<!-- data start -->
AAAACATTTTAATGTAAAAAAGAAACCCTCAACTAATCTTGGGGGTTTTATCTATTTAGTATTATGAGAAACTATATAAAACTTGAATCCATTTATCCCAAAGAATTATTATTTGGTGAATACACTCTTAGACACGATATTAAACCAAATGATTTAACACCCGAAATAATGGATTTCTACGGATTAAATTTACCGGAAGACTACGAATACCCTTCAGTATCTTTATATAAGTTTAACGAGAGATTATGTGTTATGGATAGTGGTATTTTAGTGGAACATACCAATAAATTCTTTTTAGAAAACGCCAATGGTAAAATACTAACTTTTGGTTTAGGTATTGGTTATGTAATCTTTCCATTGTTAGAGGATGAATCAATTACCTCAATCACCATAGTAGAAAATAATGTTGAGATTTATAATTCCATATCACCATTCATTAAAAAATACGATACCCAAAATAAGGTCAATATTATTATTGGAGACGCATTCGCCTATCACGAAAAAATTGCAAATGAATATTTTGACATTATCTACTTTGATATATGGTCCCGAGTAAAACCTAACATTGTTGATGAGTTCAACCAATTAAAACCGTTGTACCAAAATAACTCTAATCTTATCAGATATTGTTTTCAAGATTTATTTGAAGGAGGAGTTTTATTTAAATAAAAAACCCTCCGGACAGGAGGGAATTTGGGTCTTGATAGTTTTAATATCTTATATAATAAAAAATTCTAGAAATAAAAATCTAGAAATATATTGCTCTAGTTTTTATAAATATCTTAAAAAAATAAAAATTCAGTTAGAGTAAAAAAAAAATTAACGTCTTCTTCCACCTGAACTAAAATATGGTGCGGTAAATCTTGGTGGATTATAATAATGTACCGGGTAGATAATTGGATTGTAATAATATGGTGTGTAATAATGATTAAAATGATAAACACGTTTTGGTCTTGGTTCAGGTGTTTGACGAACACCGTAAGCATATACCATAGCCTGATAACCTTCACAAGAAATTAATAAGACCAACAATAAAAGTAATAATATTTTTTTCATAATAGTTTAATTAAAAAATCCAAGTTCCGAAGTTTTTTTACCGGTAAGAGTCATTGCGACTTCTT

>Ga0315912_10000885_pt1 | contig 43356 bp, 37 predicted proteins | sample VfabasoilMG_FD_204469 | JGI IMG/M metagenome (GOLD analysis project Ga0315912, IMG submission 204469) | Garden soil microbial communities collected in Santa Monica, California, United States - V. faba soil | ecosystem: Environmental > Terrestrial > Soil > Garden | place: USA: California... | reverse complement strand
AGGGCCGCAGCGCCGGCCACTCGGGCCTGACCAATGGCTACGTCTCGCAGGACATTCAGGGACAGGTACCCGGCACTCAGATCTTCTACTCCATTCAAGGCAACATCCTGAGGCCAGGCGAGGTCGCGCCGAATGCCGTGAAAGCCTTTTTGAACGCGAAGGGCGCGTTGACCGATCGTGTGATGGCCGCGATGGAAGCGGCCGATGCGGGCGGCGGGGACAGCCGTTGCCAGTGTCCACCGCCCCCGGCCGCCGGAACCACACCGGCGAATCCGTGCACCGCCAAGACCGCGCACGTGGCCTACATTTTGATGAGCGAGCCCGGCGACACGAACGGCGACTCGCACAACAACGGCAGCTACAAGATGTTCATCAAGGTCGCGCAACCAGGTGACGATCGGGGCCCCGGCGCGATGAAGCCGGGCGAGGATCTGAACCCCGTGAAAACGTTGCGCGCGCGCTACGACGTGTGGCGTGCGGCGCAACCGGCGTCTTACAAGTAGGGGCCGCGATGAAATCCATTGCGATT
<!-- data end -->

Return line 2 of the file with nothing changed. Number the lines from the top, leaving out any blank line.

>Ga0315912_10000885_pt1 | contig 43356 bp, 37 predicted proteins | sample VfabasoilMG_FD_204469 | JGI IMG/M metagenome (GOLD analysis project Ga0315912, IMG submission 204469) | Garden soil microbial communities collected in Santa Monica, California, United States - V. faba soil | ecosystem: Environmental > Terrestrial > Soil > Garden | place: USA: California... | reverse complement strand